Nasdaq Links Up With Banks To Spin Off Its Market For Pre-IPO Shares

While still reserved for the caviar crowd — accredited investors that meet a high standard in net worth or income — marketplaces for pre-IPO shares are on fire. And now a major exchange operator is looking to capitalize on the trend.

In a deal announced Tuesday, Nasdaq will collaborate with a group of banks to spin out its trading platform for pre-IPO shares, called Nasdaq Private Market. The move could draw even more transactions to Nasdaq’s marketplace for shares of private firms.

Courting The Pre-IPO Trade

As ample VC funding has helped startups remain patient when it comes to setting a date with public markets, Nasdaq Private Market and similar platforms have stepped in to facilitate markets for buying and selling shares of these firms. These marketplaces help startup employees cash out their shares while allowing investors to get a foot in the door of high-growth firms.

Now, in teaming up with a gang of banking industry heavyweights, Nasdaq is looking to turn its private market into the premier venue for pre-IPO share trading:

  • Under the spin-off deal, Nasdaq Private Market will become a stand-alone company that will receive investments from a group of banks including Citigroup, Goldman Sachs, Morgan Stanley, and SVB Financial Group.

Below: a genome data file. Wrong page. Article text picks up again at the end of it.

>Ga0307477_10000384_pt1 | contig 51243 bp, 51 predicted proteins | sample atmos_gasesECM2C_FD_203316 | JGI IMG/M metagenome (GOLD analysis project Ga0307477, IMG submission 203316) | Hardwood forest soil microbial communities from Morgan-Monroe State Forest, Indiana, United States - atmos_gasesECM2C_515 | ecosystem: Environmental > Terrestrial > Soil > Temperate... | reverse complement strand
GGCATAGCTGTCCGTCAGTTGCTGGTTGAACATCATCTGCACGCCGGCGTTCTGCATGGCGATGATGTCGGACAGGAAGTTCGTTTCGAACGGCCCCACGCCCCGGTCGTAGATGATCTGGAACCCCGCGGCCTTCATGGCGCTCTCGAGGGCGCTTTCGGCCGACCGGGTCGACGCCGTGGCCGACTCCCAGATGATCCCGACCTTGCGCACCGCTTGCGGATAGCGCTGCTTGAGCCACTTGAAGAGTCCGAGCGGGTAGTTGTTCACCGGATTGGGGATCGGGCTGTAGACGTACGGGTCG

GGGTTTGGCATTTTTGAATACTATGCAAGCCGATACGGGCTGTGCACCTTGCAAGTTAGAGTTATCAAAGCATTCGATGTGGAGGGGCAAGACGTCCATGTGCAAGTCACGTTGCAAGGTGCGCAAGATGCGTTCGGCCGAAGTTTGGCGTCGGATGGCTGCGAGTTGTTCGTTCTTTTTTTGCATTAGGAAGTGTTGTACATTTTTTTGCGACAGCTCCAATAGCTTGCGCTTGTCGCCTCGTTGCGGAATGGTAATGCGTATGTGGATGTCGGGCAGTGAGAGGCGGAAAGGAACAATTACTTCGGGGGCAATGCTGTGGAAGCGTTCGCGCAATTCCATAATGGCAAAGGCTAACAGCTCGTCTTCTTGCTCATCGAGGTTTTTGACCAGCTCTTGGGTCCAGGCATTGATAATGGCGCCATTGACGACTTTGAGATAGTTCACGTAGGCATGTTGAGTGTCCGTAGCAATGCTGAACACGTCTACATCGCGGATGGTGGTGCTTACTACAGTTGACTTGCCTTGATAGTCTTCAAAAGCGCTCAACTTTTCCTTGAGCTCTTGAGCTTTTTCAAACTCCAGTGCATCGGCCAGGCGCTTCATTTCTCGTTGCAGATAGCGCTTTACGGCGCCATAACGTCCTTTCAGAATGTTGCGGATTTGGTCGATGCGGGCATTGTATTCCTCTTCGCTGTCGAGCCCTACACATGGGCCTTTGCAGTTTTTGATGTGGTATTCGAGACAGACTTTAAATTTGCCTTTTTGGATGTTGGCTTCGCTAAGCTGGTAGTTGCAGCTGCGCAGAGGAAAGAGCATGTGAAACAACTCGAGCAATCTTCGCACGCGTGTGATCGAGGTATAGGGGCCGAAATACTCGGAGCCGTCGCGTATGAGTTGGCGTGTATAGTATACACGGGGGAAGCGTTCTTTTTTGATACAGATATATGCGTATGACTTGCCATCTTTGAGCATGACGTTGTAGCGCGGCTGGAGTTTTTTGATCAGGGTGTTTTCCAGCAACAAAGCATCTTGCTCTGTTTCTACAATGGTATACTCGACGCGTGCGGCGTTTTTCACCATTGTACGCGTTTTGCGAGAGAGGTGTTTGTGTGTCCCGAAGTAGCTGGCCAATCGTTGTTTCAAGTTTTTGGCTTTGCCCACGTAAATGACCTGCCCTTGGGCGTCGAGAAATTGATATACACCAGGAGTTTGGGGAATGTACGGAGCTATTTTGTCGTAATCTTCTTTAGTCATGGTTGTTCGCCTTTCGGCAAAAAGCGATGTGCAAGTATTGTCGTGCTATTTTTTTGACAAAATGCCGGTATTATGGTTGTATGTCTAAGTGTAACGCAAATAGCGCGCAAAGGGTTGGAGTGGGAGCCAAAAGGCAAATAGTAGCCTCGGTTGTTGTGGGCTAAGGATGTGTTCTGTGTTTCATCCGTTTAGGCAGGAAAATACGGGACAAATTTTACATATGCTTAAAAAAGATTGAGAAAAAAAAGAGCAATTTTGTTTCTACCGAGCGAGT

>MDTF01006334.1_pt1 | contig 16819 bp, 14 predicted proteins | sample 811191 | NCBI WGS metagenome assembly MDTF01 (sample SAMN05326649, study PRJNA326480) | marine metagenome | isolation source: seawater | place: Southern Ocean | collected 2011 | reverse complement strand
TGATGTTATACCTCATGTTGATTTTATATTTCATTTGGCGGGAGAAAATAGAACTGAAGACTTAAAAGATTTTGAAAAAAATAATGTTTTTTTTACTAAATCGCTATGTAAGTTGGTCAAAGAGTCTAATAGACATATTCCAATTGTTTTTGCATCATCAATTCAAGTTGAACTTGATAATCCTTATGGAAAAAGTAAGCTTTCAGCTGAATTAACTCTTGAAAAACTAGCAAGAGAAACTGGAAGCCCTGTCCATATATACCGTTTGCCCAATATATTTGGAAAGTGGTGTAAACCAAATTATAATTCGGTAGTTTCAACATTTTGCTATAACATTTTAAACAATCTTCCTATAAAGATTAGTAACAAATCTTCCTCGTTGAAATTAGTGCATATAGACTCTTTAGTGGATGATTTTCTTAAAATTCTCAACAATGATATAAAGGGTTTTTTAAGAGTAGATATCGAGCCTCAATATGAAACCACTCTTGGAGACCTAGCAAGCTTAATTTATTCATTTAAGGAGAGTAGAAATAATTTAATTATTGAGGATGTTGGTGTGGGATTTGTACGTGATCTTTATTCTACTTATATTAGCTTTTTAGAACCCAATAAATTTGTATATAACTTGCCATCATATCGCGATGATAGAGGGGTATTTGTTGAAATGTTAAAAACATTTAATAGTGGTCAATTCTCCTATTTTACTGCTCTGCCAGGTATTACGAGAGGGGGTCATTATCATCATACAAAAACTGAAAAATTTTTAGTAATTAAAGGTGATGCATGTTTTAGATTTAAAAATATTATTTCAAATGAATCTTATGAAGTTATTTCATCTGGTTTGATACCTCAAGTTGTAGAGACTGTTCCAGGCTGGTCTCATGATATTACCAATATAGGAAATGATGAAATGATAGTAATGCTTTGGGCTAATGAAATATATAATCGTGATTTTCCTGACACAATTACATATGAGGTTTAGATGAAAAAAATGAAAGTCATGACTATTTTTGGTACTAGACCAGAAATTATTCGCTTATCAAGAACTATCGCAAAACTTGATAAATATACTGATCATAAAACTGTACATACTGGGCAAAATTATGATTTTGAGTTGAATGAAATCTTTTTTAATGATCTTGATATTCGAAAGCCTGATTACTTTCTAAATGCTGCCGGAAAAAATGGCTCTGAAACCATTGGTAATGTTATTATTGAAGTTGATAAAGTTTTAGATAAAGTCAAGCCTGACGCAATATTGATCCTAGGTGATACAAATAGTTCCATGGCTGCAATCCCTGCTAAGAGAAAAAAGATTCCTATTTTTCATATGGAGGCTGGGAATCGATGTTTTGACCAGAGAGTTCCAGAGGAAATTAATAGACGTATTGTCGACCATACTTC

• The platform already facilitated a record 57 private-company secondary transactions in the first half of 2021 and handled a three-year high of $4.6 billion in total transaction value in the period, according to Nasdaq. Crypto exchange operator Coinbase and cloud-software provider Asana each had shares exchange hands on the private market ahead of their respective IPOs.

The State of Competition: Rival venues like Carta, ClearList, and EquityZen have sprouted up to manage share transactions for private firms. But many pre-IPO traders endure thin volumes, high fees, and wide buy/sell spreads. And thanks to the stack of paperwork needed to close a private-securities deal, weeks can pass before an agreed-upon trade results in actual share delivery. Nasdaq says its savvy in exchange operations could streamline the pre-IPO trading experience.

Still Waiting: SEC chairman Jay Clayton outlined plans to overhaul regulations and allow more individual investors to participate in pre-IPO trading, saying changes could come “pretty quickly.” That was in 2018. We’re not holding our breath.

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